Even though the existing outreach gives people different ways to weigh in on the future of the streets, some people have objected to the timing of the workshops and the size of the areas they cover. Transportation Alternatives Communications Director Cory Epstein said one way the DOT could enhance the process is by going to meet people where they are.

“When so many New Yorkers are outside during the summer months, as we’ve crushed COVID, it would be really fantastic for DOT to also go into communities, at greenmarkets, at open streets, at outdoor events, at vaccination centers to table and get feedback there because we know that there can be a digital divide. We do know that meeting people where they’re at can also lead to a broader array of community input,” he said.

Because the master plan law sets out a series of specific goals that the city is supposed to meet, advocates are encouraged that the agency is looking at where and not whether to make better streets and that those goals could avoid potential trench warfare that results in things like a community board voting down a proposed protected bike lane connecting Navy Street to Flushing Avenue.

“For what it’s worth, DOT’s planning process will test whether, with preset goals as guardrails, public participation can actually result in an equitable, resilient street plan,” said Riders Alliance Communications and Policy Director Danny Pearlstein. “Especially after the melee over the Queens Bus Network Redesign last year all the way through last week’s Brooklyn CB 2 bike lane defeat, some people are skeptical that it can. It’s encouraging that DOT’s focus, per the Streets Master Plan law, is not whether to make our streets fairer and safer, but where to intervene first and most aggressively.”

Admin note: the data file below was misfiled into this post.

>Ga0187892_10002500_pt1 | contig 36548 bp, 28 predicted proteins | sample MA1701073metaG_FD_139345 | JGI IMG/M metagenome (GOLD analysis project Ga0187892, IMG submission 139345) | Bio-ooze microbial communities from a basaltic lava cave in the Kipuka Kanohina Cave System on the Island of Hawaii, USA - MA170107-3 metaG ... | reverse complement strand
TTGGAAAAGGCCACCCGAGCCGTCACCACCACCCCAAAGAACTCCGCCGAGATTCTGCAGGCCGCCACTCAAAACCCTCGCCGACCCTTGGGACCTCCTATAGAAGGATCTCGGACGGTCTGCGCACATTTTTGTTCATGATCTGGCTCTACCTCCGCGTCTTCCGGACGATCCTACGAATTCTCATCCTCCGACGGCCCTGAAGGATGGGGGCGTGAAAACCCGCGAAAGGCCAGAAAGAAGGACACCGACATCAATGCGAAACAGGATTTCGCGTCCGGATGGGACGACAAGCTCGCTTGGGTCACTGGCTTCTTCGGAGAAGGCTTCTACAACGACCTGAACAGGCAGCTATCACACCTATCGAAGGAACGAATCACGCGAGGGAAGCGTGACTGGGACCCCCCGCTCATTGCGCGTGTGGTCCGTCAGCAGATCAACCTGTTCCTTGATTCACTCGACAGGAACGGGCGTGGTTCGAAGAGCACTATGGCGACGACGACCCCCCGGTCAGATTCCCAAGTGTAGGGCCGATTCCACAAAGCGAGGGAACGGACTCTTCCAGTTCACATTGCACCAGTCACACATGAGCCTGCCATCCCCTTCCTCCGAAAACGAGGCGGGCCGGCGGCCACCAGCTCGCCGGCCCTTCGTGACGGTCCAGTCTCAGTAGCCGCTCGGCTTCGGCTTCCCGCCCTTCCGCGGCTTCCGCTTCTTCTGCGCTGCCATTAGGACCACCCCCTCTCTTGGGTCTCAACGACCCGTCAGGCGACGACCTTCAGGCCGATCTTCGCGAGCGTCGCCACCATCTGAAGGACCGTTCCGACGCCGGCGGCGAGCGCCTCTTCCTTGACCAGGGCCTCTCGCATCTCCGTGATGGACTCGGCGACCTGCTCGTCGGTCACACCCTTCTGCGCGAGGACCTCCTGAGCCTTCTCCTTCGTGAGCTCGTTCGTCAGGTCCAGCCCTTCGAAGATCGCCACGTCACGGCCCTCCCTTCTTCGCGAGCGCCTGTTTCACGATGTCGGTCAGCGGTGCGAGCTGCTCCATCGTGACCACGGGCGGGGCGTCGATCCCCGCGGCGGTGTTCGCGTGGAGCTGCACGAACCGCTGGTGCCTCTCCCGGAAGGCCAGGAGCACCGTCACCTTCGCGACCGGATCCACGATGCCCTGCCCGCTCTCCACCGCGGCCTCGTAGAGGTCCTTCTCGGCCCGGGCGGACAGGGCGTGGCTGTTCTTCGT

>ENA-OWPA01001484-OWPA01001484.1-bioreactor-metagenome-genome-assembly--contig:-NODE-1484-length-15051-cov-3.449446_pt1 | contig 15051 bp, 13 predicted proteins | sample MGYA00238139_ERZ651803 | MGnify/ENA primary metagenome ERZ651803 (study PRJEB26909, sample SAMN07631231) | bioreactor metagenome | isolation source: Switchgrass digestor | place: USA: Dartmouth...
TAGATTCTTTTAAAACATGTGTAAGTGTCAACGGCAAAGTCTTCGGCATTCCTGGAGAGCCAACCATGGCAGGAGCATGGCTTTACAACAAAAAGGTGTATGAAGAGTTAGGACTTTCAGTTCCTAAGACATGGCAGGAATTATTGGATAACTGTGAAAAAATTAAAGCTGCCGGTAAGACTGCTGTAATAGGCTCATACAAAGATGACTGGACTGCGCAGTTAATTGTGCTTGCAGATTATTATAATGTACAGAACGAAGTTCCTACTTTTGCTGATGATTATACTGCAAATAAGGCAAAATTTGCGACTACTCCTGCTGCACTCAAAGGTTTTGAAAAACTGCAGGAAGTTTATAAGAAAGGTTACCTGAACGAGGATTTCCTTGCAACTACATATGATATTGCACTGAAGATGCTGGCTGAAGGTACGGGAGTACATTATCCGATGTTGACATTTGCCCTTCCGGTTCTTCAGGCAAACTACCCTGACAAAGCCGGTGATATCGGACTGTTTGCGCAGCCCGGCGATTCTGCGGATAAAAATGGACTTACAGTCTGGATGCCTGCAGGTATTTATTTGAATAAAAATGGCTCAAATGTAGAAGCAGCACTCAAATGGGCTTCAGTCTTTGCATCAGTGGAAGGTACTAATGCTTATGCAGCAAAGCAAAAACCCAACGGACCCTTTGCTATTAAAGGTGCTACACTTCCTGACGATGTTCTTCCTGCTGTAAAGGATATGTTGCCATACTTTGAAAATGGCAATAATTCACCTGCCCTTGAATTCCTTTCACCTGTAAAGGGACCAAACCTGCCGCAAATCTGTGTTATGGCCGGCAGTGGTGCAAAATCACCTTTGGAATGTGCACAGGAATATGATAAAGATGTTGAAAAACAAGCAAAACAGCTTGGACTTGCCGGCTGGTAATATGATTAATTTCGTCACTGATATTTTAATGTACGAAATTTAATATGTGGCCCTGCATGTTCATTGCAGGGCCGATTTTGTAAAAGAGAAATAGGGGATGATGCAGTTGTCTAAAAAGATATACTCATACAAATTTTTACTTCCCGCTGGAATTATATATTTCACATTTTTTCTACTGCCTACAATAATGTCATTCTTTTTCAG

The success of the project doesn’t live or die by you (again picture yourself being pointed at through the screen by DOT Commissioner Hank Gutman), but it can’t hurt to get involved and at least fill out a survey if you don’t have time for a two-hour meeting during a weekday afternoon or morning.